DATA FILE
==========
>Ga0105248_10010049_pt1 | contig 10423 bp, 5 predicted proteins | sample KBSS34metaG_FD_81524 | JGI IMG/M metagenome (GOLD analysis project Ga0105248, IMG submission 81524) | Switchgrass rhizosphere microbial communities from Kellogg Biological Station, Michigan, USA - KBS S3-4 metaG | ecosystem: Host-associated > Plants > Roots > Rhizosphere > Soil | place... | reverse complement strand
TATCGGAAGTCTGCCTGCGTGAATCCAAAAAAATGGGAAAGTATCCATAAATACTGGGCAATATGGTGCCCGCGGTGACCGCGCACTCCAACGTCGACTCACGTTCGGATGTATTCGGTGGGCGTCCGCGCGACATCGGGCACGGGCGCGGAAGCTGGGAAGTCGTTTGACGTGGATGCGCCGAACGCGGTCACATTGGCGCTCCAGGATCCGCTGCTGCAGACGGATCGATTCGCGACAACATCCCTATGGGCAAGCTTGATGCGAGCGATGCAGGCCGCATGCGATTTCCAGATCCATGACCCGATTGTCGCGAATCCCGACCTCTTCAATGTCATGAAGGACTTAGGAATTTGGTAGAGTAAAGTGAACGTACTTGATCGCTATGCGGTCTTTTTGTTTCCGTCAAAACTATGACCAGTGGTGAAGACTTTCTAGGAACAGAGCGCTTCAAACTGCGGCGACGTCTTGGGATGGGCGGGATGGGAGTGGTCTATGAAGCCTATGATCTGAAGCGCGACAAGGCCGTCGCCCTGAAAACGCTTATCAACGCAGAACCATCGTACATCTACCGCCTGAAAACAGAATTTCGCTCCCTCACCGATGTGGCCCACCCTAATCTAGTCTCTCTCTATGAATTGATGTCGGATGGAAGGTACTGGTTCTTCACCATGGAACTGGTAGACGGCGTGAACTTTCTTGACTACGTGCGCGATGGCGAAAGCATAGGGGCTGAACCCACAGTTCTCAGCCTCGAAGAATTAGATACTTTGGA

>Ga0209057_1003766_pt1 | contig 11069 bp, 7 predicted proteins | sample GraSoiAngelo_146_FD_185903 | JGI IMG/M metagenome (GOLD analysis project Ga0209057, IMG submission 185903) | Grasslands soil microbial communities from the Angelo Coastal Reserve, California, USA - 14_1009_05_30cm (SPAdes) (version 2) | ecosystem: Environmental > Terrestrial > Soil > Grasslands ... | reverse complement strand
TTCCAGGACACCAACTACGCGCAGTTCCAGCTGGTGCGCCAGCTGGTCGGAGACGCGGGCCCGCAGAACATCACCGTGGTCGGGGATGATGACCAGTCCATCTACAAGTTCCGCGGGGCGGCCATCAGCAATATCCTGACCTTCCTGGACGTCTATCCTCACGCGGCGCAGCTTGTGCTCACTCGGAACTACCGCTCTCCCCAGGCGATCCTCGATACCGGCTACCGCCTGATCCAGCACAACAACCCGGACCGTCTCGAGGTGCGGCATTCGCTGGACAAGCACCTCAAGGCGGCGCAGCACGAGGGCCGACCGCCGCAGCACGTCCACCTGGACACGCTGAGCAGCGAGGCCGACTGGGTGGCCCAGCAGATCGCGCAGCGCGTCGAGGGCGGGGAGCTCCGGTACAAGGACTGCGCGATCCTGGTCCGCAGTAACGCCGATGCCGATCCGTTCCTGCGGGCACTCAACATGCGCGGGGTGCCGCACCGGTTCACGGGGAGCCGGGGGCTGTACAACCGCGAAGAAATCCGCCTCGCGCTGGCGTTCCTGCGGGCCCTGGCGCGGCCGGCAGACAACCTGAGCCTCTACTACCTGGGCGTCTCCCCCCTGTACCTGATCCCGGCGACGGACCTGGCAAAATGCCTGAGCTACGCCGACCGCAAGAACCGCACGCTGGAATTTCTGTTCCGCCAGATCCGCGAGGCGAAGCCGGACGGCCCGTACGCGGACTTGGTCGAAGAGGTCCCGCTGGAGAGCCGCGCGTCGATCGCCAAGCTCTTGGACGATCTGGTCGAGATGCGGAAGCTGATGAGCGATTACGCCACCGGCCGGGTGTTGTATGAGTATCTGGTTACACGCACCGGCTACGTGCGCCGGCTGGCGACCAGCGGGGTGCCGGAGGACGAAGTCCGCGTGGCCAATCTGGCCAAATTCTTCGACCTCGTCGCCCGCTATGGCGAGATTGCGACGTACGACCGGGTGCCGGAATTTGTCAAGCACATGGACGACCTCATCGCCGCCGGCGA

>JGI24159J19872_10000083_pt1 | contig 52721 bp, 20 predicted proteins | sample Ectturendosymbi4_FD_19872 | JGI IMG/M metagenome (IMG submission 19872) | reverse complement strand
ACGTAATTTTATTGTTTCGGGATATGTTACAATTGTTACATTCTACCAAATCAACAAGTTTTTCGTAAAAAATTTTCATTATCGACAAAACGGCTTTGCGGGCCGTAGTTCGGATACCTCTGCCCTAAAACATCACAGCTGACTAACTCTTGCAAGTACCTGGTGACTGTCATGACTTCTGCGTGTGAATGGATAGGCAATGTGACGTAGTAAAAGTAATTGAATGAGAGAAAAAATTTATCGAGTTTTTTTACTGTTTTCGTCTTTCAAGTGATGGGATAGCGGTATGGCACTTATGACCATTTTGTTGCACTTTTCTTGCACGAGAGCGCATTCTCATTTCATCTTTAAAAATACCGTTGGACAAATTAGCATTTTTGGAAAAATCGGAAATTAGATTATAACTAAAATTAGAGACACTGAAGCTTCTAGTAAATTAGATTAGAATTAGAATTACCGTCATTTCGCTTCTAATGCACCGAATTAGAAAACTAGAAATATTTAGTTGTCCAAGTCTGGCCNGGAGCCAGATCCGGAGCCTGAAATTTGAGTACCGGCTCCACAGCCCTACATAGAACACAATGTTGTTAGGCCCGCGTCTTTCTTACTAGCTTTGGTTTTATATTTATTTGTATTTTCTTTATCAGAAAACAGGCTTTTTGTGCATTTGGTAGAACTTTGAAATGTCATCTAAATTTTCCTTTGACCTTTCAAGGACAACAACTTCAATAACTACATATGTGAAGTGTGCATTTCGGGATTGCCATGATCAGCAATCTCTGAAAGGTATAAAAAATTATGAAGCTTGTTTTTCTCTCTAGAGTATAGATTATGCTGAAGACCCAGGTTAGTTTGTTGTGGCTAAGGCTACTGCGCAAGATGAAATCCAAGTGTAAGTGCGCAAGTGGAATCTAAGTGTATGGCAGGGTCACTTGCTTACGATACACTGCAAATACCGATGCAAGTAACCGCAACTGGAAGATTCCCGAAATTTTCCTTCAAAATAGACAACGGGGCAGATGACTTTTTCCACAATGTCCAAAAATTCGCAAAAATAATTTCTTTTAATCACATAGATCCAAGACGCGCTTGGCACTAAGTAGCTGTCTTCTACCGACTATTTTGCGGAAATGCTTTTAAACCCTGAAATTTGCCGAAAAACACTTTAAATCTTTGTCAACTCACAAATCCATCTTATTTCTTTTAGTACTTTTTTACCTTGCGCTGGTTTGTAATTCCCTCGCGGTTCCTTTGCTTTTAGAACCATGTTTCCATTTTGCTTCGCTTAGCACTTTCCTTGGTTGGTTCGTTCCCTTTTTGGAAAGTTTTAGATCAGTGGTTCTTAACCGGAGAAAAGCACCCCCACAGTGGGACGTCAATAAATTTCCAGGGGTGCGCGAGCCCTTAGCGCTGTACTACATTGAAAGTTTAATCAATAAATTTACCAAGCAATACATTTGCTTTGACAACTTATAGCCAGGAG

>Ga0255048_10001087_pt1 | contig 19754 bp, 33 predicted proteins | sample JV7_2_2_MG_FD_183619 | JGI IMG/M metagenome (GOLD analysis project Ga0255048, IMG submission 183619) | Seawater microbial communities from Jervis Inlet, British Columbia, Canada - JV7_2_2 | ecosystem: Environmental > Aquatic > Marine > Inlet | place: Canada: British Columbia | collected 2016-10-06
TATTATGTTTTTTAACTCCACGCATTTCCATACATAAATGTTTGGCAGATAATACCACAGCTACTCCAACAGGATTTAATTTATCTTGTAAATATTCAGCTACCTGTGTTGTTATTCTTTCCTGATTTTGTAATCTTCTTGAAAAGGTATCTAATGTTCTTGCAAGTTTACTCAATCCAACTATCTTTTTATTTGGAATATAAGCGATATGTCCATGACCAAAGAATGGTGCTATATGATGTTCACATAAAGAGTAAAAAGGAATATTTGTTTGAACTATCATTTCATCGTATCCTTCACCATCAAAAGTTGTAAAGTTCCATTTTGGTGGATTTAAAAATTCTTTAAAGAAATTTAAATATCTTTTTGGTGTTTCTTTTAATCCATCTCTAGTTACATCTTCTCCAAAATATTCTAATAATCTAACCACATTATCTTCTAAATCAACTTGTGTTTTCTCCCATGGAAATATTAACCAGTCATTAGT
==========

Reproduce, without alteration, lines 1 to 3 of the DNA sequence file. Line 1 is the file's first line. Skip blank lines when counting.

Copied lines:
>Ga0105248_10010049_pt1 | contig 10423 bp, 5 predicted proteins | sample KBSS34metaG_FD_81524 | JGI IMG/M metagenome (GOLD analysis project Ga0105248, IMG submission 81524) | Switchgrass rhizosphere microbial communities from Kellogg Biological Station, Michigan, USA - KBS S3-4 metaG | ecosystem: Host-associated > Plants > Roots > Rhizosphere > Soil | place... | reverse complement strand
TATCGGAAGTCTGCCTGCGTGAATCCAAAAAAATGGGAAAGTATCCATAAATACTGGGCAATATGGTGCCCGCGGTGACCGCGCACTCCAACGTCGACTCACGTTCGGATGTATTCGGTGGGCGTCCGCGCGACATCGGGCACGGGCGCGGAAGCTGGGAAGTCGTTTGACGTGGATGCGCCGAACGCGGTCACATTGGCGCTCCAGGATCCGCTGCTGCAGACGGATCGATTCGCGACAACATCCCTATGGGCAAGCTTGATGCGAGCGATGCAGGCCGCATGCGATTTCCAGATCCATGACCCGATTGTCGCGAATCCCGACCTCTTCAATGTCATGAAGGACTTAGGAATTTGGTAGAGTAAAGTGAACGTACTTGATCGCTATGCGGTCTTTTTGTTTCCGTCAAAACTATGACCAGTGGTGAAGACTTTCTAGGAACAGAGCGCTTCAAACTGCGGCGACGTCTTGGGATGGGCGGGATGGGAGTGGTCTATGAAGCCTATGATCTGAAGCGCGACAAGGCCGTCGCCCTGAAAACGCTTATCAACGCAGAACCATCGTACATCTACCGCCTGAAAACAGAATTTCGCTCCCTCACCGATGTGGCCCACCCTAATCTAGTCTCTCTCTATGAATTGATGTCGGATGGAAGGTACTGGTTCTTCACCATGGAACTGGTAGACGGCGTGAACTTTCTTGACTACGTGCGCGATGGCGAAAGCATAGGGGCTGAACCCACAGTTCTCAGCCTCGAAGAATTAGATACTTTGGA

>Ga0209057_1003766_pt1 | contig 11069 bp, 7 predicted proteins | sample GraSoiAngelo_146_FD_185903 | JGI IMG/M metagenome (GOLD analysis project Ga0209057, IMG submission 185903) | Grasslands soil microbial communities from the Angelo Coastal Reserve, California, USA - 14_1009_05_30cm (SPAdes) (version 2) | ecosystem: Environmental > Terrestrial > Soil > Grasslands ... | reverse complement strand